Land may be set aside for Letterkenny Depot expansion

November 19, 2004|by DON AINES

CHAMBERSBURG, Pa. - Letterkenny Army Depot lost land when it was realigned in 1995, but the authority that runs the Cumberland Valley Business Park might decide Monday to make some of it available to the depot in an effort to keep the installation from closing.

U.S. Rep. Bill Shuster, R-Pa., on Monday will ask the board of directors of the Letterkenny Industrial Development Authority, or LIDA, to make 243 acres of the business park available to the depot for future expansion, according to L. Michael Ross, president of the Franklin County Area Development Corp.

"I'm essentially in the position of making a request of myself," said Ross, who is also on the LIDA board and is chairman of Opportunity '05, a committee formed to support the depot. "I'm optimistic the board will act favorably on the proposal."


In 1995, the Base Realignment and Closure Commission (BRAC) voted to realign Letterkenny, moving its artillery and vehicle maintenance missions to depots in Texas and Alabama. As part of the realignment, approximately 1,500 acres of depot land were turned over to Franklin County, which created LIDA to develop the property for civilian commercial use.

Next year, another nine-member BRAC commission will be named, and Letterkenny could face further cuts or closure. Conversely, it could benefit by picking up missions and workload from other military installations that get the ax from the commission, Ross said.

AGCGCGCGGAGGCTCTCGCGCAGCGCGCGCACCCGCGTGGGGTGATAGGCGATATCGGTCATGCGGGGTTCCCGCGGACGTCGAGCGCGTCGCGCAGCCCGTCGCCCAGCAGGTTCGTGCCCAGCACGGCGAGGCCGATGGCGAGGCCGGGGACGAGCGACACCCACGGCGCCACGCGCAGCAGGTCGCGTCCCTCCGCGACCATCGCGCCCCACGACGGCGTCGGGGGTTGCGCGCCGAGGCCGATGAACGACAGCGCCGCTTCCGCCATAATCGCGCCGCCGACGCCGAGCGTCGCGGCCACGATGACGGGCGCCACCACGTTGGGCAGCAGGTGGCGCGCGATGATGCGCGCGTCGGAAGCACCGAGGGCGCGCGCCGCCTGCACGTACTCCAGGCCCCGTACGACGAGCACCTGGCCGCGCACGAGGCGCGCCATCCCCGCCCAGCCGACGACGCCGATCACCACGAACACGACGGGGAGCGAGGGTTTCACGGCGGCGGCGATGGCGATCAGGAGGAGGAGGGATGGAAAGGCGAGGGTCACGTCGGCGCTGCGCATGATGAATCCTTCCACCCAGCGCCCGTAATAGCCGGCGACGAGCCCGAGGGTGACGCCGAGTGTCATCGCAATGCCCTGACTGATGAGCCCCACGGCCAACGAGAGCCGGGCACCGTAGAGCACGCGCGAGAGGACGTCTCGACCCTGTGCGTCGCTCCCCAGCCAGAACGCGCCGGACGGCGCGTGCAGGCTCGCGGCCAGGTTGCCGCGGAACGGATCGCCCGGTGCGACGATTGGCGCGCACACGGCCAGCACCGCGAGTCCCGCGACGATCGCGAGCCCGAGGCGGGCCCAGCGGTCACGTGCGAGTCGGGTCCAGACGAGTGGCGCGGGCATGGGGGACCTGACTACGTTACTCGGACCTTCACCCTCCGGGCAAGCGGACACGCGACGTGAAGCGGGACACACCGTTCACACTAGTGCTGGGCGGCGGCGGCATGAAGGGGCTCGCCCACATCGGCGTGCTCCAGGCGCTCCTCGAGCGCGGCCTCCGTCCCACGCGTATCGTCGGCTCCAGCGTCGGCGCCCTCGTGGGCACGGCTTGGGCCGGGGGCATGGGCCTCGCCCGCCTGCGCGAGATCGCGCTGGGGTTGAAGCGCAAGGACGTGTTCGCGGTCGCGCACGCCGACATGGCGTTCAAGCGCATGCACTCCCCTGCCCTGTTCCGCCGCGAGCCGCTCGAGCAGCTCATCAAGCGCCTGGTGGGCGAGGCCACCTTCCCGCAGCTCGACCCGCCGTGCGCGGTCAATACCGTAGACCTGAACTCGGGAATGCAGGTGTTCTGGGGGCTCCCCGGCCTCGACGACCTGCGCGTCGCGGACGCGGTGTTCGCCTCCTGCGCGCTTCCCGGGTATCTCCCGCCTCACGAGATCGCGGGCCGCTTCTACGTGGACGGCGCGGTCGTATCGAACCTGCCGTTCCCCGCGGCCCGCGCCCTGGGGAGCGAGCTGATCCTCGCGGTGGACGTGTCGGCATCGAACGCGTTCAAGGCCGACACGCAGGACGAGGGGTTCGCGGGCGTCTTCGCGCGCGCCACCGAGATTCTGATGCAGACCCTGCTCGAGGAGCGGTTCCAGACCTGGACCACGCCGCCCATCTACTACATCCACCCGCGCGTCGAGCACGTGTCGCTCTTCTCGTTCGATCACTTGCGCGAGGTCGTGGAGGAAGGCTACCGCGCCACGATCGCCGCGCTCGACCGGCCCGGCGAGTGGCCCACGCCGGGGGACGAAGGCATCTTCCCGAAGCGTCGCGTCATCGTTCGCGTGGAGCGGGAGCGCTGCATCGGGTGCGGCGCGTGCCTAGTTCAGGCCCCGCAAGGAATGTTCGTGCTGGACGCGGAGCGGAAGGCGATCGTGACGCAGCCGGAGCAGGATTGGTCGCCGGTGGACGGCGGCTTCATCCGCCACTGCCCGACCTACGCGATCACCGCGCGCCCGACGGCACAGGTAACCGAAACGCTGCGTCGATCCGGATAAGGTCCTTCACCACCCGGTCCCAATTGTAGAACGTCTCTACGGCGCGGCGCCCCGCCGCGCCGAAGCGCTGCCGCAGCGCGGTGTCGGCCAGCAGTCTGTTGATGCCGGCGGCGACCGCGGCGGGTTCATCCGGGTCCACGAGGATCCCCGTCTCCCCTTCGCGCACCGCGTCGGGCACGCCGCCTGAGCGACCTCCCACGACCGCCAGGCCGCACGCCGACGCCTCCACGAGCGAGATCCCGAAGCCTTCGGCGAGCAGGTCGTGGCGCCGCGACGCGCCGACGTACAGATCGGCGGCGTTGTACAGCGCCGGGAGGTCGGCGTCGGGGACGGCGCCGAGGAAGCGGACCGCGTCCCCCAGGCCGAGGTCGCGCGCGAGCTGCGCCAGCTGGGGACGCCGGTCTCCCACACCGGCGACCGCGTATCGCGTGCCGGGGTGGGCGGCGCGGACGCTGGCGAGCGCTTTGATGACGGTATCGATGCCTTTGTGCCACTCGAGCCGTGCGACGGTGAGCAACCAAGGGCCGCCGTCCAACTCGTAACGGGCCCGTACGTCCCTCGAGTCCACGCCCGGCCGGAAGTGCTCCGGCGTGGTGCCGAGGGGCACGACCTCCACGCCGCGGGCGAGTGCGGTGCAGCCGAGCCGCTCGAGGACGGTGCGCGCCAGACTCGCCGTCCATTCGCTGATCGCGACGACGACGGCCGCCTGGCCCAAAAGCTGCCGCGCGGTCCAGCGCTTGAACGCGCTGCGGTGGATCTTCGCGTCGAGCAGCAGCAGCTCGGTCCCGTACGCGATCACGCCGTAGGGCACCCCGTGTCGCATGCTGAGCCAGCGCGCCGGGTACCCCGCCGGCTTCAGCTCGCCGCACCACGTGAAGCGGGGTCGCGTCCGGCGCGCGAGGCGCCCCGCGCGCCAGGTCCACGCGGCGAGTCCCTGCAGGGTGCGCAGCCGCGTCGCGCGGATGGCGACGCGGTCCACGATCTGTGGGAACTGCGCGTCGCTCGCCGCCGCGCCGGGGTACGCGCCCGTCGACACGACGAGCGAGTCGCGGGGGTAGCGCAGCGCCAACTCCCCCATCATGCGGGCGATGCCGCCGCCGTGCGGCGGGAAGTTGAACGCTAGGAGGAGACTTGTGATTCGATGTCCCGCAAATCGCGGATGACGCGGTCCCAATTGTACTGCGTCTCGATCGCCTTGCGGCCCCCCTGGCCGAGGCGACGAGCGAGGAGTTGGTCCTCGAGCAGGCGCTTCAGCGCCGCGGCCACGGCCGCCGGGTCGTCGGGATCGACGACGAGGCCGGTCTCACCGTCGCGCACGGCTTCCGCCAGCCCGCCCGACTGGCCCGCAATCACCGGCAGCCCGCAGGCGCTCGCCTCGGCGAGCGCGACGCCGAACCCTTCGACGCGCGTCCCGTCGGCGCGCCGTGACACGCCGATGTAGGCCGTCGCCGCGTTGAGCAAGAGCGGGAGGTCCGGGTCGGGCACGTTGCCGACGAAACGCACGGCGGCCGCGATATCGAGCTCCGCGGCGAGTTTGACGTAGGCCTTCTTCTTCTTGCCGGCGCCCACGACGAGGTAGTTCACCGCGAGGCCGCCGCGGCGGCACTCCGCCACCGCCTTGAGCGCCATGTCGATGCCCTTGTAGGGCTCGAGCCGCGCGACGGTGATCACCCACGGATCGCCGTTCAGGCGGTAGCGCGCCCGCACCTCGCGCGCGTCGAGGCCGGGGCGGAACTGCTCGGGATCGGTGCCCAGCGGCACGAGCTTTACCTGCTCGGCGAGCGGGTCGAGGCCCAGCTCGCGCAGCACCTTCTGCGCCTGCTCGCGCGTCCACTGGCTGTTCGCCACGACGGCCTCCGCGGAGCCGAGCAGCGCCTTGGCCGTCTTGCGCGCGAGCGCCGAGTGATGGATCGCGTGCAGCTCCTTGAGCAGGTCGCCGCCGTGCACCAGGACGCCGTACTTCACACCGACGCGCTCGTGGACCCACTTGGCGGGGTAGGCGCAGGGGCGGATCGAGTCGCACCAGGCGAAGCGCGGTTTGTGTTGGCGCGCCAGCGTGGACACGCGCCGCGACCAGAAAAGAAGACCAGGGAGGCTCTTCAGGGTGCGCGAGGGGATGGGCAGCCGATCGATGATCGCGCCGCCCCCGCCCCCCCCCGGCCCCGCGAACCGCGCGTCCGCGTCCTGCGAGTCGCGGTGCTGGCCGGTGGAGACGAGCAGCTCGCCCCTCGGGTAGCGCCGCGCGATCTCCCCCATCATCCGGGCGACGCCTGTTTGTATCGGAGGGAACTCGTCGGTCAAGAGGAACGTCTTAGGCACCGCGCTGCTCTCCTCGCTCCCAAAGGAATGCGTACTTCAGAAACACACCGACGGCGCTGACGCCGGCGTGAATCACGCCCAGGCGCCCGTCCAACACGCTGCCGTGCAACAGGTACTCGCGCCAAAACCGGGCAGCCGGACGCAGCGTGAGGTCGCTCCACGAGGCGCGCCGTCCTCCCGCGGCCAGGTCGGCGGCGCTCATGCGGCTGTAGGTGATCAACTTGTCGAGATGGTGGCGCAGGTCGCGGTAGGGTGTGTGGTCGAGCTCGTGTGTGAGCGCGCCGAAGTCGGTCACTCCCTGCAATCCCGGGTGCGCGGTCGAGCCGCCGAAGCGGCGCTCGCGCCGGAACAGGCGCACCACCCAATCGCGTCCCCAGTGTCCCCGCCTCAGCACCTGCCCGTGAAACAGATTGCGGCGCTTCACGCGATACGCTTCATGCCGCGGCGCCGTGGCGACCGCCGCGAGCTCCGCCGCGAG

"We want to send the right message to the Department of Defense ... that the community is ready to partner with the depot," Ross said.

The land in question is adjacent to the depot and mostly undeveloped, but does include a track once used by the Army for testing self-propelled artillery and other vehicles, according to Ross.

"There are no specific projects, per se, on the drawing board" for the land, Ross said. Making it available to the Army, however, would allow depot personnel to examine options for how it could be used to bring more work and jobs to Letterkenny.

"The intention is to make Letterkenny more desirable for the placement of new missions," said Franklin County Commissioner Bob Thomas, a member of Opportunity '05. He said the Defense Department could next year recommend closing up to 25 percent of the nation's military installations, which means some bases will expand.

Ross said the depot has about 17,000 remaining acres, most of which is reserved for ammunition storage. The depot employs more than 2,000 federal workers, a figure that has increased since the wars in Afghanistan and Iraq.

Thomas said encroachment is a major issue for military installations, where development outside the fences hampers military operations, or those operations affect life outside the gates. He said encroachment is not a concern at Letterkenny and the additional land will make it even more attractive for expansion.

"This is prime real estate for the Army," he said.

After the BRAC commission is appointed in March, Ross said the next milestone will be in May, when the Defense Department presents its list of recommended realignments and closures.

"Our goal is to stay off that list," Ross said.

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